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Emissions trading and reducing carbon pollution

CHAIR —Welcome. Thank you for taking the time to appear here. I invite you to make an opening statement.

Ms Bain —We thank you for your time in listening to us. We think it would be a good idea to talk in our opening statement about the journey we have been on up until today. It is not just the emissions trading scheme that has concentrated efforts on CO2 reduction in the cement industry. In fact, those efforts have been going on since 1989, with some pretty decent results being achieved: since 1990, per tonne of product, we have seen a reduction of 25 per cent of CO2. For your information, in today’s terms, a tonne of cement in Australia averages about 0.8 of a tonne of CO2.

The reason for that reduction is primarily through large technological change. The companies have taken their cement plants from wet technology, which requires water to heat limestone in the kiln; of course, with that process, you have to drive the water off as well, which requires much more energy. With today’s technology, 80 per cent of Australia’s clinker is made by dry technology, which is significantly more energy efficient. The other reason for that 25 per cent reduction per tonne is that there has been an increase in supplementary cementious materials—in other words, the increase of slag and fly ash to clinker.

One of the other areas that always attract interest is the use of alternate fuels within the cement making process. Most of the kilns are fired by goods or coal. In some cases, you can use waste or waste streams as, say, fuel to fire the kiln. In the CO2 context, you would want to see those fuels being a biomass. Currently in Australia we use waste tyres, waste oil, tallow, waste timber from landfill sites and carbon dust from aluminium smelters. There is one other that just does not come to the top of my head.

Mr Leon —Wood waste.

Ms Bain —Wood waste; that is right. About seven per cent of fuel substitution comes from alternate fuels. In terms of efficiency gains for fuel, we have seen a 35 per cent reduction in fuel use since 1990; we have also seen a 12 per cent reduction of electricity since that time. So that is the journey by which we come to you today. We are not newcomers to CO2 reduction and energy efficiency. In fact, we are quite proven players within this sphere. I might hand over to my colleague Mr Leon.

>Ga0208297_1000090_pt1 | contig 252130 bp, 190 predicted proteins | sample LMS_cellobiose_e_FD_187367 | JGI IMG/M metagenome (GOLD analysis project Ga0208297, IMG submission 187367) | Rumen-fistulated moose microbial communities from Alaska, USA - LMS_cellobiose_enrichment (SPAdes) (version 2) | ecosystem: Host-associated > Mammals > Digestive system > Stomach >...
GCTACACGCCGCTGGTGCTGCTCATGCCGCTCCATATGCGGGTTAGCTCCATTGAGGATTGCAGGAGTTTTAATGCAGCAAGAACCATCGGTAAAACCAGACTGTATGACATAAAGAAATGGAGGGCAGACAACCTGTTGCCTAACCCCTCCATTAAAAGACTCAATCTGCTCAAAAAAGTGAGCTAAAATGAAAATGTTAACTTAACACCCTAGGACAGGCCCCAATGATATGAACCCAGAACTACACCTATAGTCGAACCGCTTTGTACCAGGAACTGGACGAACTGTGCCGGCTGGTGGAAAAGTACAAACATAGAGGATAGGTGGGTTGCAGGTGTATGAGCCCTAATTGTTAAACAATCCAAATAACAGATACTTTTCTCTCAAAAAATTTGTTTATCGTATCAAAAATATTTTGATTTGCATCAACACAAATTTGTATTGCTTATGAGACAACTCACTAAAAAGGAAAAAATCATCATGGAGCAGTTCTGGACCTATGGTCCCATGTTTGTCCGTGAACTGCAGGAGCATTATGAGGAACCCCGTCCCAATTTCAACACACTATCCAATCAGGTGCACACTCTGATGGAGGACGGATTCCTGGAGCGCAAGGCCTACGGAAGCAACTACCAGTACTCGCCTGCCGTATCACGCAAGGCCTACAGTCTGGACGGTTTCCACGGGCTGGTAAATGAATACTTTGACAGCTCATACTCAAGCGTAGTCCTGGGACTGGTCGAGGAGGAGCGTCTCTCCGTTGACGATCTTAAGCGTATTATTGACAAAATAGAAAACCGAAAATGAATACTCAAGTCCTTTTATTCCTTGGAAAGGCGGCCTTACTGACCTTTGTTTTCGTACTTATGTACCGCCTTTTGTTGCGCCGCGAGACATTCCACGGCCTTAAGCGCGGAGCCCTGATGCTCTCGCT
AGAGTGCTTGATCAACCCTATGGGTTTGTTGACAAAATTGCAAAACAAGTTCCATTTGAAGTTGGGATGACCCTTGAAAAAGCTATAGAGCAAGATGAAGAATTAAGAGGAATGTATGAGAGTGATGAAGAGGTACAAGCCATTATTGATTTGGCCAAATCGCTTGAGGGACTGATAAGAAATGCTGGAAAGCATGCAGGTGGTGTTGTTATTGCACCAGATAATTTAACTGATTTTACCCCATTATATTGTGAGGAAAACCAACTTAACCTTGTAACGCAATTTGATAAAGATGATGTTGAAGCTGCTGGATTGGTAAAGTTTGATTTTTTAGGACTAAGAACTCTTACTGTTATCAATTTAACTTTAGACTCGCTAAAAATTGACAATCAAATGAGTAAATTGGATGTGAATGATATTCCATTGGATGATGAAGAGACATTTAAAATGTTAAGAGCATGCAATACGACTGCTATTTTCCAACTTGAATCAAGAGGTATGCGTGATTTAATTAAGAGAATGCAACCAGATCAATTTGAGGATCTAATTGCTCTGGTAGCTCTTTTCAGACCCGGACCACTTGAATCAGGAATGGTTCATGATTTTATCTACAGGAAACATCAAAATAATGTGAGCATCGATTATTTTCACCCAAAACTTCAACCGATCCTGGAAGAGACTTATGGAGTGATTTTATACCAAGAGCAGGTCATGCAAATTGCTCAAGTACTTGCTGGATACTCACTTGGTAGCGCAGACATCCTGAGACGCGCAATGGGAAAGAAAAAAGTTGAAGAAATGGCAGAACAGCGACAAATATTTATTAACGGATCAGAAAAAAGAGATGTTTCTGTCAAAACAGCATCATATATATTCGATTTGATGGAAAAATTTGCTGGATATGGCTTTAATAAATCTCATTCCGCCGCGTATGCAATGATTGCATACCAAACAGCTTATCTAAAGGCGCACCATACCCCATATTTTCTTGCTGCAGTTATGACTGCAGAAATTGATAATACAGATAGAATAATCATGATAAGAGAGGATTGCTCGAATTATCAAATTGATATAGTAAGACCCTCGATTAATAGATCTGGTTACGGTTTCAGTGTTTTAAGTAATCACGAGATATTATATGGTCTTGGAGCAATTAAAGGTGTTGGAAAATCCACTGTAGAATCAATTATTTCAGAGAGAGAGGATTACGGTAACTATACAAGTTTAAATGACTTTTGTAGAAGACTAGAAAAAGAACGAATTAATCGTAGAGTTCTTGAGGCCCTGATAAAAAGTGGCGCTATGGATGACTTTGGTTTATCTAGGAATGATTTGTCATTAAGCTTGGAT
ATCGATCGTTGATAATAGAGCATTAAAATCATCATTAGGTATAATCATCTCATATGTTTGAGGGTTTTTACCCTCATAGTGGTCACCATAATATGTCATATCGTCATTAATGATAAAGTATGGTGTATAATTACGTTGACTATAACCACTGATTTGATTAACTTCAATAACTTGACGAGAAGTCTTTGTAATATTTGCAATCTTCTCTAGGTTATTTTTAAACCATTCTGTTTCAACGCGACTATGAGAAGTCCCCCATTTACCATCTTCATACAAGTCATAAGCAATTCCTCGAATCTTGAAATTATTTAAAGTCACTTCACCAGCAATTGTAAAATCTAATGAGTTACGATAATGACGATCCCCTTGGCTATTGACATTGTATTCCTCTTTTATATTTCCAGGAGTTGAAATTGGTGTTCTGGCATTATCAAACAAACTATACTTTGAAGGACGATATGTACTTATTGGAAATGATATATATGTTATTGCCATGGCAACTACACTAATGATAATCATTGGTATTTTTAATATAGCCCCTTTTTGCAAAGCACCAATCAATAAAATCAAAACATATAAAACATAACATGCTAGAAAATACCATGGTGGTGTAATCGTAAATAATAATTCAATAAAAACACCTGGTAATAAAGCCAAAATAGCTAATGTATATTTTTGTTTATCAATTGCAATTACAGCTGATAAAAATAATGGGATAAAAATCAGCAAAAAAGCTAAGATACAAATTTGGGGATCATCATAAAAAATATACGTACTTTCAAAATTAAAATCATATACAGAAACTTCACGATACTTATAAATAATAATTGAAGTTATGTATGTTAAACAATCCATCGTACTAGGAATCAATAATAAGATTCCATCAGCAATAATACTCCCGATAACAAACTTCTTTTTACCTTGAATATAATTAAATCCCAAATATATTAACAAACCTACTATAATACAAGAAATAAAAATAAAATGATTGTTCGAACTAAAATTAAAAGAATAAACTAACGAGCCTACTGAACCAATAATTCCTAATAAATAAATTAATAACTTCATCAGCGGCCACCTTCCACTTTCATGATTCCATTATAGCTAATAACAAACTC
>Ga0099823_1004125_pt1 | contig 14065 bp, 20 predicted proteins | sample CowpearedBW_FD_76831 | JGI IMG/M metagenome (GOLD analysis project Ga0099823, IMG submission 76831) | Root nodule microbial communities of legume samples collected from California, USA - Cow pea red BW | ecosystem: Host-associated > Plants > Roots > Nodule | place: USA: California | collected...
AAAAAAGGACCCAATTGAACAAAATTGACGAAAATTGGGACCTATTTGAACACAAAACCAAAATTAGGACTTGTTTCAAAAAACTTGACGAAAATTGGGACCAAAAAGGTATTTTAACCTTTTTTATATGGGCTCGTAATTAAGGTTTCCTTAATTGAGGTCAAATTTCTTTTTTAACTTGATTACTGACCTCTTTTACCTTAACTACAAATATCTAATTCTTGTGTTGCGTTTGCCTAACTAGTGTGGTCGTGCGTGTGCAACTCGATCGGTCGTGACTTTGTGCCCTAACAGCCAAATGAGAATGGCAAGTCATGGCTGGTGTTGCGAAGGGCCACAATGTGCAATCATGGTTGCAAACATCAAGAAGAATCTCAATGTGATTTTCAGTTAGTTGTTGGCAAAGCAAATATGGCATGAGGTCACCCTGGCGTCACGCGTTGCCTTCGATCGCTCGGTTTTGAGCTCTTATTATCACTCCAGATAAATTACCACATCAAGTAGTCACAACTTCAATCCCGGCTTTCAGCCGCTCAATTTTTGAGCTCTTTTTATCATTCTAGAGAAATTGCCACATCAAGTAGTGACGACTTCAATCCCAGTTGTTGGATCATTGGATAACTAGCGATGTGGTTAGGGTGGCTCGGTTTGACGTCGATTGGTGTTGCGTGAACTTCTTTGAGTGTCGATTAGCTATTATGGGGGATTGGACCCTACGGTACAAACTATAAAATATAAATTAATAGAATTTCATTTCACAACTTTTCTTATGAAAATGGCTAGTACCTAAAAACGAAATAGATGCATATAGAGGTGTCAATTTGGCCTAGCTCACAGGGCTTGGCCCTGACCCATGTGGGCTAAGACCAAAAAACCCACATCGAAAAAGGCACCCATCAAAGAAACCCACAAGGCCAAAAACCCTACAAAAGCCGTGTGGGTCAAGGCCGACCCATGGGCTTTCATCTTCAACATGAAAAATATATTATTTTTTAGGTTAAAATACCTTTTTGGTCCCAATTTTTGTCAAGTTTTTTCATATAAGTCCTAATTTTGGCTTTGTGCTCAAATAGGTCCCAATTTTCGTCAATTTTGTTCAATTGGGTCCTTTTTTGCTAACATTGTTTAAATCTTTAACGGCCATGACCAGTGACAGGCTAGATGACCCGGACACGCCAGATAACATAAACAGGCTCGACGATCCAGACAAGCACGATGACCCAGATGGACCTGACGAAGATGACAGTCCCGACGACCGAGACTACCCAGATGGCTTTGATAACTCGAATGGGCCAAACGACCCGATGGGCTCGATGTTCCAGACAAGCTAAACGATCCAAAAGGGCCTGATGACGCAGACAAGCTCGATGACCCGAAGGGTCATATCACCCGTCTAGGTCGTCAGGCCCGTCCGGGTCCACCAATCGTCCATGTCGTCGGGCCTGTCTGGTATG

Mr Leon —As well as being Chairman of the Cement Industry Federation, I have another life, which is CEO and Managing Director of Cement Australia. Cement Australia produces about half of Australia’s cement.

Senator BOSWELL —What additional costs will Australian cement manufacturers face under the government’s climate policies, including both the ETS and the OET?

Ms Bain —Are you asking that question in terms of the context of the CPRS or the white paper, as it is today?

Senator BOSWELL —As faced on a given date, after this legislation goes through the Senate.

Ms Bain —I just have a point of clarification. The government said that the cement industry is deemed to be emissions-intensive trade exposed; therefore, it would be eligible for a 90 per cent permit allocation. The department and the industry are negotiating at the moment and still have not come to an agreement as to what constitutes the activity of cement making. What the department have put to us and the cost, therefore—to answer your question—is that, in 2010, if the permit price were $25 per tonne, it would be an additional $31.1 million; and, if the permit price were $40 per tonne, it would be $49.7 million. In 2010, the additional cost of the RET would be $2.7 million; and, out to 2020, it would be $16.2 million.

Senator BOSWELL —Would you repeat that figure? It would be $31 million for the ETS. How much would it be for the RET?

Ms Bain —It would be $2.7 million in 2010.

Senator BOSWELL —I could embellish on that, but let me go to the hub of this. To clear up the government’s repeated questions on certainty, is there any certainty regarding the actions of the Australian cement industry with regard to imports, investments and jobs, if the government’s climate policies are allowed to pass through the Senate?

Mr Leon —I do not think there is any doubt at all of what the impact would be. Fundamentally, cement plants have a life; that is just a reality. The life of a cement plant relates to the resource, which is where the limestone comes from; to energy security for the plant; to the technology that is employed on the plant; and to things like the market. So I think it is absolutely clear that, if you have the sort of impost that we are talking about, which effectively is a 30 per cent increase in taxation on the businesses levied at an individual plant level, it will simply shorten the life of those plants. I am absolutely sure that we will see plants progressively shutting down prematurely in Australia.